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The Dangers of DIY Probate

Published on 17 December 2018 | Modified on 14 December 2022

Written by Stacey Bennett

A recent case has highlighted the dangers of taking on the administration of someone’s estate, “DIY Probate”,  without appropriate professional advice.

Hannah McDonald died leaving a Will appointing Solicitors to act as her Executors.  Hers was a sizeable estate with Inheritance Tax due. Even so, he asked the Solicitors to step down as Executors, no doubt in a bid to save costs. Instead, a Mr Harris chose to administer the estate himself.

He managed to obtain a Grant of Probate. This enabled him to sell Hannah McDonald’s house. He then arranged for the proceeds of the sale to be paid to her brother, a beneficiary.  This was done on the understanding that the brother would pay the Inheritance Tax due (more than £300,000!).

Personal Liability in DIY Probate cases

Unfortunately for Mr Harris, the brother did not pay the Tax and left the UK for Barbados.

Not surprisingly, the HMRC are wanting their Inheritance Tax. Proceedings were issued against Mr Harris as, in his role as Personal Representative, he is personally liable to settle the Tax due.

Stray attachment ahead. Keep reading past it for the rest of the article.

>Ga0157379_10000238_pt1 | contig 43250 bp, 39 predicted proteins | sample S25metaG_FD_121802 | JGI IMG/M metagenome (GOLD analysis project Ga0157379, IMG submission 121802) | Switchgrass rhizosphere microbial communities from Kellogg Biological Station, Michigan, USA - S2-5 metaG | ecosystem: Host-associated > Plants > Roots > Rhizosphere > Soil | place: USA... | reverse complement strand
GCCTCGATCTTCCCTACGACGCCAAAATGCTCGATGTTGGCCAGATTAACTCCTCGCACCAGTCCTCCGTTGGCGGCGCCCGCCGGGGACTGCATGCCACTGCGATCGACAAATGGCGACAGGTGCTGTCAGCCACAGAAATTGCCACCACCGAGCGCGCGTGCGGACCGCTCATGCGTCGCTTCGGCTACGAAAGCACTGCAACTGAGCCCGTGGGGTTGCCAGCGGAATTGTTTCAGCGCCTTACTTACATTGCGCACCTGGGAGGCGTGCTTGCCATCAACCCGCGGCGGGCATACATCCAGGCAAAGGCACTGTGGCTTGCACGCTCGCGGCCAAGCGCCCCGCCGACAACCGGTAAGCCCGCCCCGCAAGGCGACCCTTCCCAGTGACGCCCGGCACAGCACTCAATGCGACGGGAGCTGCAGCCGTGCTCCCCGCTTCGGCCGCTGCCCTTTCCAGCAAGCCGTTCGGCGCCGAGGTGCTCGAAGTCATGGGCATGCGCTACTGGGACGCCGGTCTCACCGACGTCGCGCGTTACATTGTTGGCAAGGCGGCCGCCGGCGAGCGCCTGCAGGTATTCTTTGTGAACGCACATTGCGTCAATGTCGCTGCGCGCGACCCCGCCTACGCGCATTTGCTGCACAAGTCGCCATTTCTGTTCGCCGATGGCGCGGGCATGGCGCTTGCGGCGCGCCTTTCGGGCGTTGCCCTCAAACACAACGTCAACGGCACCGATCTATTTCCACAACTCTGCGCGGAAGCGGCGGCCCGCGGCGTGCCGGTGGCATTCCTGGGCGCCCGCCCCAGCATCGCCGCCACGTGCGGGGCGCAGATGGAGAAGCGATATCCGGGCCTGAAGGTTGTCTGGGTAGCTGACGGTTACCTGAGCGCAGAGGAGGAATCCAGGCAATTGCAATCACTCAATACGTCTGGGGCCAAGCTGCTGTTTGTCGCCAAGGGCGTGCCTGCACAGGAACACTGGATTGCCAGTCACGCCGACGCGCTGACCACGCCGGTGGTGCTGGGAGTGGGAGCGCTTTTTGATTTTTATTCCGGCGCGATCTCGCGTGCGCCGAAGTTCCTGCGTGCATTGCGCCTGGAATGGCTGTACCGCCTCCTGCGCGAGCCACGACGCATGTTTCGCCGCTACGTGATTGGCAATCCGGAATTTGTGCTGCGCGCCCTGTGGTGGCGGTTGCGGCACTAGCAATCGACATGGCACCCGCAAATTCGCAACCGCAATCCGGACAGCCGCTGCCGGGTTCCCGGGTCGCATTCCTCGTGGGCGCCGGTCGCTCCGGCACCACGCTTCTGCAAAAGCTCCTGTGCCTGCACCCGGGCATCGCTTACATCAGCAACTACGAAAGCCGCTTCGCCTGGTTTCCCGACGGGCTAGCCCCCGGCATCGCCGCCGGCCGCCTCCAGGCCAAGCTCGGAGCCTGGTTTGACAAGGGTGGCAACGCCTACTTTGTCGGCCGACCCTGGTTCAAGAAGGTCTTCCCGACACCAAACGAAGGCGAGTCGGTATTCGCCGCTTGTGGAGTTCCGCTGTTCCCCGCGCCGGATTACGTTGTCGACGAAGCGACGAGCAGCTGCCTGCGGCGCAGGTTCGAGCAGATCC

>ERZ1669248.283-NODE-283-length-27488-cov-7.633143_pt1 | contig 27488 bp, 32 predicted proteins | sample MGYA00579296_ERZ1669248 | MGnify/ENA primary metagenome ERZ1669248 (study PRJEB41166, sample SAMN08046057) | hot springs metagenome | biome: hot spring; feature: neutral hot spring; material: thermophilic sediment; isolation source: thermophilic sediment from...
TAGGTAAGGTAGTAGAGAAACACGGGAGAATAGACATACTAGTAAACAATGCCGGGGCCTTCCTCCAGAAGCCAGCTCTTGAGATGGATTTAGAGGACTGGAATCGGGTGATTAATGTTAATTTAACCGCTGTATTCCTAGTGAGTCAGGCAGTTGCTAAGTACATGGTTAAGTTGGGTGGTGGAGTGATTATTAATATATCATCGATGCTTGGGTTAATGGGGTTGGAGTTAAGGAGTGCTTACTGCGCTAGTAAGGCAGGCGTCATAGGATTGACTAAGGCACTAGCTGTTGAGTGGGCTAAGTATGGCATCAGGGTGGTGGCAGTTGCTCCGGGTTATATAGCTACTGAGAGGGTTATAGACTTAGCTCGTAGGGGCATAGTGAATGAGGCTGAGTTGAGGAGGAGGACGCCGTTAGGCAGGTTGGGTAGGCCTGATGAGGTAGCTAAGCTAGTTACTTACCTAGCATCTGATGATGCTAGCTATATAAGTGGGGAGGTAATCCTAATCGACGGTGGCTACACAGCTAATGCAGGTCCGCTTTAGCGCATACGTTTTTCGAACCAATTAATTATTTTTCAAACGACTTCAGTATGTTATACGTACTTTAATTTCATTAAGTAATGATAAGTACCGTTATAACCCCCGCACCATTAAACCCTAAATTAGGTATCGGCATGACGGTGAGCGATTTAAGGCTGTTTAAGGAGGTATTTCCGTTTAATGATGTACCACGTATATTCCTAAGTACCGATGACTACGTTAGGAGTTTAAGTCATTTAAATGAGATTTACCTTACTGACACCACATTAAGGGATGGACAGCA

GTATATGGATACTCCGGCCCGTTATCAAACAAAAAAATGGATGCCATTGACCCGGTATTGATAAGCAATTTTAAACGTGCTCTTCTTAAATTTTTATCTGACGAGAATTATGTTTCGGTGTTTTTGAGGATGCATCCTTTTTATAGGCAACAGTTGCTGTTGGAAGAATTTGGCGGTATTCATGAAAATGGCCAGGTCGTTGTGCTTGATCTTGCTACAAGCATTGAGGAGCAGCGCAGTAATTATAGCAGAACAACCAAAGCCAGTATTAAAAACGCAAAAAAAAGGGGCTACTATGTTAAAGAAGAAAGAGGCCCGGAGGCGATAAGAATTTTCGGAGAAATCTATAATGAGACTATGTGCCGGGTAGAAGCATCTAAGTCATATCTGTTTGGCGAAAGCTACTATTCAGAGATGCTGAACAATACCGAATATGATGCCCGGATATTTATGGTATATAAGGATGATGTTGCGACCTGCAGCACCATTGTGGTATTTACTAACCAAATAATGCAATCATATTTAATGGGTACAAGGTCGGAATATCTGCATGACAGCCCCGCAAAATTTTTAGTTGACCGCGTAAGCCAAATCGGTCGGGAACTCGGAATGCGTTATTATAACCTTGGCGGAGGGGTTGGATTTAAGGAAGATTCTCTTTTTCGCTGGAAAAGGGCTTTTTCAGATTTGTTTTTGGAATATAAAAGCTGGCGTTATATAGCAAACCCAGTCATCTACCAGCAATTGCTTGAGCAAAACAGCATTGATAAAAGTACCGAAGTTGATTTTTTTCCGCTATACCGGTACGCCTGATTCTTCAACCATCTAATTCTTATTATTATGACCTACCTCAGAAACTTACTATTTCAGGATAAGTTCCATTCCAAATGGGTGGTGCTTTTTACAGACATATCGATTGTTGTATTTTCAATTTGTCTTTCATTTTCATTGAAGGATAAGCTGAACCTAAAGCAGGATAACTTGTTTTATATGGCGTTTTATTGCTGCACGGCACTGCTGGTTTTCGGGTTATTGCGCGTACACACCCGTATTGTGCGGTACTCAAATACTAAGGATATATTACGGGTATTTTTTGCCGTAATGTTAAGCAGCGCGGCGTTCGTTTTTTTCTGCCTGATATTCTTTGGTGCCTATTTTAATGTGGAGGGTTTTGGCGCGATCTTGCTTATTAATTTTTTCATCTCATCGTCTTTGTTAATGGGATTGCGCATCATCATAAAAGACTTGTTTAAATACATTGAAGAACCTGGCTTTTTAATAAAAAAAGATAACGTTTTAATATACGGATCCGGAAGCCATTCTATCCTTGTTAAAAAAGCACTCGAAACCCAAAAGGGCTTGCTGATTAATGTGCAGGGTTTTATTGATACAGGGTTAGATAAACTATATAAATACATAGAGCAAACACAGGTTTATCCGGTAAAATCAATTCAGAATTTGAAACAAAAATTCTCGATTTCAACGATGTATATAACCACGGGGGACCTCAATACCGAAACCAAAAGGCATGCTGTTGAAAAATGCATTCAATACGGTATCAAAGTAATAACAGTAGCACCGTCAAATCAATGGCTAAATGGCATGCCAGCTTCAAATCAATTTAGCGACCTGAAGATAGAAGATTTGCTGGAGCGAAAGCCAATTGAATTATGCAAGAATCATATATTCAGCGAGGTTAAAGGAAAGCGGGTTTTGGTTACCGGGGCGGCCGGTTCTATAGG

He was able to contact the brother. Even though he had acted in good faith his ignorance of the fact that Tax can be recovered from him is no excuse in law.

The Court confirmed that he was personally liable and as he does not have the funds, he faces bankruptcy!


Admittedly such cases are very rare. More commonly Personal Representatives are held personally liable for relatively minor errors.  For example, a couple of years ago, two Executors acting without legal advice were fined £5,000 for not correctly declaring the income of an estate.

Whilst having Solicitors administer an estate is not the cheapest option, it does provide peace of mind and help to ensure that such problems will be avoided.  The advice and protection afforded by involving Solicitors can be invaluable at such an important time.

If you would like more information, call 01270 625478 to speak to one of the solicitors in the Wills and Probate department or complete this form for a call back. Alternatively you can visit our Wills and Probate services page here.


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